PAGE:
You’ve seen them on billboards, magazines, and TV—images of young, thin, overtly seductive women posed to sell. Herb Ritts photographed the world’s top models for ads and fashion spreads, but his women are different. Though beautiful, they have strength and self-possession. When nude, they combine the dignity of marble sculpture with flesh that sweats, moves, and breathes.
Model and actress Carré Otis was one of these women. For The Iris Carré shared how it felt to work with Ritts, who had a rare ability to make his models feel safe even as he was asking them to take physical and emotional risks.
She described a day on the set this way:
You’d have the agenda for the day with the clothes you were supposed to shoot, but with Herb, there’d be an aha moment where he would see something and, in the sweetest of ways, ask, “Could you take off your clothes?” There was always a moment where it would turn into what Herb saw, and you would have an opportunity to really create art with him.
With Herb it was safe to open up and reveal what was going on in my heart and in my head. He wanted to see who you were inside, and that created a relationship so that he could snap these photos that are very open and very vulnerable—in an open, raw sense, not a sorrowful sense—of the human spirit.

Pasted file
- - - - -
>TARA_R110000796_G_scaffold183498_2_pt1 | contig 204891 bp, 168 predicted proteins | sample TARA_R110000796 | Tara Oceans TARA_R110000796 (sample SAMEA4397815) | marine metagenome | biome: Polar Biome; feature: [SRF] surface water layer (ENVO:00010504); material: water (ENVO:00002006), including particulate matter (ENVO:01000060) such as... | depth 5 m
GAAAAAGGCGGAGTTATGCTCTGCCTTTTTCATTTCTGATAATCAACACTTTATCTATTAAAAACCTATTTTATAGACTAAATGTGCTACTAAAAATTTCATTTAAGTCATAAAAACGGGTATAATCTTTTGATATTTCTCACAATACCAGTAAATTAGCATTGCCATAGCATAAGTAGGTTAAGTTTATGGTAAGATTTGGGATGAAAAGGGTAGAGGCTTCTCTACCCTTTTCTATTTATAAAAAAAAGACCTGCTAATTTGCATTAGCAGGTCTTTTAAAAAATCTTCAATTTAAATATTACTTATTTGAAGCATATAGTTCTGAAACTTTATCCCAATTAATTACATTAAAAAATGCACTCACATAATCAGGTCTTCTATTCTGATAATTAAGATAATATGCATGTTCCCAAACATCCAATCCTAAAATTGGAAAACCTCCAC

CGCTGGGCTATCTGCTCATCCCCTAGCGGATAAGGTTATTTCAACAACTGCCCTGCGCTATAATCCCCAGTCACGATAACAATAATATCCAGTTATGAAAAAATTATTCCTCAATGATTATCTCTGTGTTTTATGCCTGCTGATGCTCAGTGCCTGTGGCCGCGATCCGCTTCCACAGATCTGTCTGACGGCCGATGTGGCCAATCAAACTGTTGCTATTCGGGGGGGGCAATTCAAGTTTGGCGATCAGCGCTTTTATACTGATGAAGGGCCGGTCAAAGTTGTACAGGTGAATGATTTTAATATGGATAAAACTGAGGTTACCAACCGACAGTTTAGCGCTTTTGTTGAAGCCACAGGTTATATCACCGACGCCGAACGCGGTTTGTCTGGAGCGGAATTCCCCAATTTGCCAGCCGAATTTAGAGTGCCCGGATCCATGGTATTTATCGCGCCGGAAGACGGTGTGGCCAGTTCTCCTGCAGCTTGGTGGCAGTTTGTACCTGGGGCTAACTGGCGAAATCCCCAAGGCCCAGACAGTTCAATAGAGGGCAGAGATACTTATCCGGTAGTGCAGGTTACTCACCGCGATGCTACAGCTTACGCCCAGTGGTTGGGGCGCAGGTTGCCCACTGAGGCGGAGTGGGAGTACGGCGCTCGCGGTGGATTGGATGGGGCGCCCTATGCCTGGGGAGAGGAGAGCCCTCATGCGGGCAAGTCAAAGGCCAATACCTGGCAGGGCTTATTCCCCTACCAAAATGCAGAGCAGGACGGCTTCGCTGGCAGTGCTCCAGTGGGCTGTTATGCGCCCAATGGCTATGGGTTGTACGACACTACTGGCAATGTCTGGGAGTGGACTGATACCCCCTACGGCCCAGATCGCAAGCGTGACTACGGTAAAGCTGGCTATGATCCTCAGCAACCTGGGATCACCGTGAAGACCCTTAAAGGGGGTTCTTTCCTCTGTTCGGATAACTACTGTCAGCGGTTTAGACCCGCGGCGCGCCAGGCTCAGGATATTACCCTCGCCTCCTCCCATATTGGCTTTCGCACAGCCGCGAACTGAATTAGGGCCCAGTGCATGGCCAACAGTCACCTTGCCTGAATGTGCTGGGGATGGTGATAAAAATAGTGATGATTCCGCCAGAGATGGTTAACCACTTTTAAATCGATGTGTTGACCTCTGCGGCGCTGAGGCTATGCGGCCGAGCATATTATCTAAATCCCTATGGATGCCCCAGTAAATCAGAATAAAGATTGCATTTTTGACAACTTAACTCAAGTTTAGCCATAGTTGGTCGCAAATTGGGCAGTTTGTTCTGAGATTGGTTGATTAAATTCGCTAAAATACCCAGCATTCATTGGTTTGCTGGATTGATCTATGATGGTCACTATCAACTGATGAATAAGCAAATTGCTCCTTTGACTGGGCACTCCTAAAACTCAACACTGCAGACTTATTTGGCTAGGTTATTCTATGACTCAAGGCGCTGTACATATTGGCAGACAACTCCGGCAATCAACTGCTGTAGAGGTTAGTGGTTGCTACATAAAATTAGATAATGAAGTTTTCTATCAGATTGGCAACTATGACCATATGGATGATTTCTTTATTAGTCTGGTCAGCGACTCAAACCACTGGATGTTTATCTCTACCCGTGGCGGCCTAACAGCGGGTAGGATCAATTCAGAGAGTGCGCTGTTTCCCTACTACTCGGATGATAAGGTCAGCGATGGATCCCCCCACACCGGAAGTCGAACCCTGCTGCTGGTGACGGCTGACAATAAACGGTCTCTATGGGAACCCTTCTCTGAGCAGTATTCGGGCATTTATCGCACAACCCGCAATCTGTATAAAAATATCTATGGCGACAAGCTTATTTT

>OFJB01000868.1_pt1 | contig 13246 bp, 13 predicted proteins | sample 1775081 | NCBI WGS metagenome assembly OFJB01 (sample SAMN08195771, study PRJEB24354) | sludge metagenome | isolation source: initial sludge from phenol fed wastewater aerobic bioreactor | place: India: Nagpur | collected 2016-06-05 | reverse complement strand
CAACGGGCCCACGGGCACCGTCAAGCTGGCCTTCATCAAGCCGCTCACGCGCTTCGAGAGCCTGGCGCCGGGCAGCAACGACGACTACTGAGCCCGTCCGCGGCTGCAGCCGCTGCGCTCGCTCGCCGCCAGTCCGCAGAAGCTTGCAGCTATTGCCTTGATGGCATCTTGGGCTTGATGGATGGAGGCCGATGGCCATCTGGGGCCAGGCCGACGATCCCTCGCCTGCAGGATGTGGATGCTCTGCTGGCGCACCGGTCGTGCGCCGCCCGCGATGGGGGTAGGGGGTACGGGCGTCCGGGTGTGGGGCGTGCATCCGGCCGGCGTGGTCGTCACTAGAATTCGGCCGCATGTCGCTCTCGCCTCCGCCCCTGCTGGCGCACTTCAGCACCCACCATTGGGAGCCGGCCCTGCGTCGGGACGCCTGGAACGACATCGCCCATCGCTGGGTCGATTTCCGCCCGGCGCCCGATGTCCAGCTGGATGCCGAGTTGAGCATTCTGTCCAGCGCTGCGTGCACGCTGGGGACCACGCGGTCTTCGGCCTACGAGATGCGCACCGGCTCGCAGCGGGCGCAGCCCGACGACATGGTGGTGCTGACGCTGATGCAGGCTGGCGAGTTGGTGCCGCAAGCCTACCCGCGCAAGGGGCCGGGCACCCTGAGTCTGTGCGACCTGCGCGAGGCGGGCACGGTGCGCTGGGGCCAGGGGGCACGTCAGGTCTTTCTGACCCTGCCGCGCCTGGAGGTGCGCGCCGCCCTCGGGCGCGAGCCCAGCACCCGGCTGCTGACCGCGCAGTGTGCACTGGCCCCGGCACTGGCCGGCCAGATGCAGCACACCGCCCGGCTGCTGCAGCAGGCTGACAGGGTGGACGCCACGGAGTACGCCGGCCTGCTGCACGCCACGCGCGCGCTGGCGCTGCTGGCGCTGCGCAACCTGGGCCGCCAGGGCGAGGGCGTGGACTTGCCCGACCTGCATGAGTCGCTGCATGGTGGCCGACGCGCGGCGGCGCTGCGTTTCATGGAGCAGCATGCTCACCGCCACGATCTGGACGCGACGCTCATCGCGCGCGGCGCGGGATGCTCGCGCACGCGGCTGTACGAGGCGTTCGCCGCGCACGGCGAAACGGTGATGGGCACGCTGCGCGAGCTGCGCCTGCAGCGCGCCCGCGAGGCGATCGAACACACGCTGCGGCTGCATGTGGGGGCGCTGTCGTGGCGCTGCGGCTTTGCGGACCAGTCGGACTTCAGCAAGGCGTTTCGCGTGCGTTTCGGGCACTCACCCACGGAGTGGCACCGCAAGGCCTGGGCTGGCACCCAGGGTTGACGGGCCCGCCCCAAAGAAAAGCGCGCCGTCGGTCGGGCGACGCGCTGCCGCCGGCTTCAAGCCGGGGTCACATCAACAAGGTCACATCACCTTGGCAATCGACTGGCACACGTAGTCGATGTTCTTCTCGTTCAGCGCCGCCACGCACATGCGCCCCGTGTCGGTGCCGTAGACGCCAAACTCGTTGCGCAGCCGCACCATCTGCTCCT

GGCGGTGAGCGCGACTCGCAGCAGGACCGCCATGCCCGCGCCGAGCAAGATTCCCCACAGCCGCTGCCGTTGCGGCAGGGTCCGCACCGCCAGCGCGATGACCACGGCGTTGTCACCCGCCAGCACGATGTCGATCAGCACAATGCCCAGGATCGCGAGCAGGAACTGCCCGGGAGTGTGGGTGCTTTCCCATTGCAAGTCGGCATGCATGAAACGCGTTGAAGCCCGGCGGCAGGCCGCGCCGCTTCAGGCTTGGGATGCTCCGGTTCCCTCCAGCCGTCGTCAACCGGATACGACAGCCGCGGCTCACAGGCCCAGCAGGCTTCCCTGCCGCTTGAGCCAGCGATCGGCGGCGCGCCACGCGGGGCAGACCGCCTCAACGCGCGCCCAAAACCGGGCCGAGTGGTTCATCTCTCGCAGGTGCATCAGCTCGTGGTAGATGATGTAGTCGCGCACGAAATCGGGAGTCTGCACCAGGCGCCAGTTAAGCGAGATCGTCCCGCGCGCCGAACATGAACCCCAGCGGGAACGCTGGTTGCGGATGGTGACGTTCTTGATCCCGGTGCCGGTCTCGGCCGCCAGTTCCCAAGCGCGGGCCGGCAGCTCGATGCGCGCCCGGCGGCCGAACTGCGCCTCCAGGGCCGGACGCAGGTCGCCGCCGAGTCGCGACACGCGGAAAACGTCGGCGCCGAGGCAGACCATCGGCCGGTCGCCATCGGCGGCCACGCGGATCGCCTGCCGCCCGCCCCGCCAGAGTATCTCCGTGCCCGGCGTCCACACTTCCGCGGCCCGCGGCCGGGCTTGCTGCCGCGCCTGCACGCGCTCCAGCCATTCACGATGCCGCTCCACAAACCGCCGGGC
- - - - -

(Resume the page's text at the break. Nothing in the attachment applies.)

Because the human spirit was Ritts’s real subject, he depicted the body with reverence. Carré explained:
I had a very profound sense with Herb that he truly loved and honored women and bodies. And not all men, gay or straight, have that experience toward the feminine. With Herb, he reenacted an archetype of the goddess, and you felt that on the set. Even though he may have been asking you to pose in front of a volcano that was about to explode—and more often than not, completely naked!—there was a safety with Herb. The way he saw the human body, and the elements that he chose—whether it was contrasts of black and white, or a stone he had you photograph with, or grains of sand stuck to your face—it all coalesced to create unbelievably profound images, and I think profound out of the simplicity of what he saw, and what he wanted to show his audience.
With other photographers there was such a forced sexuality that you sometimes felt like a blow-up doll. That would never have happened with Herb. There was no forced idea of what any of us should have been. He shot in celebration of the diversity of the female form and represented the divine aspects of the feminine.
This diversity appears across Ritts’s women—Elizabeth Taylor with a scar from brain surgery, Juliet Man Ray with an eye patch, Jackie Joyner-Kersee in powerful stride.
For Carré, who has written candidly about her struggles with self-acceptance, showing the full range of women’s bodies and experiences in this way isn’t just an aesthetic choice. It’s an ethical choice, and one she has made her personal mission. She feels the loss of Ritts, who died in 2002, keenly. “I look back at working with Herb and really appreciate how clean the energy was that he brought to this work,” she said. “Times have changed.”
The clean energy Ritts brought to his shoots is palpable in all his work, from his commercial fashion photos to the music videos playing in Herb Ritts: L.A. Style. It explains why we leave the exhibition feeling just a bit more beautiful, a bit more alive.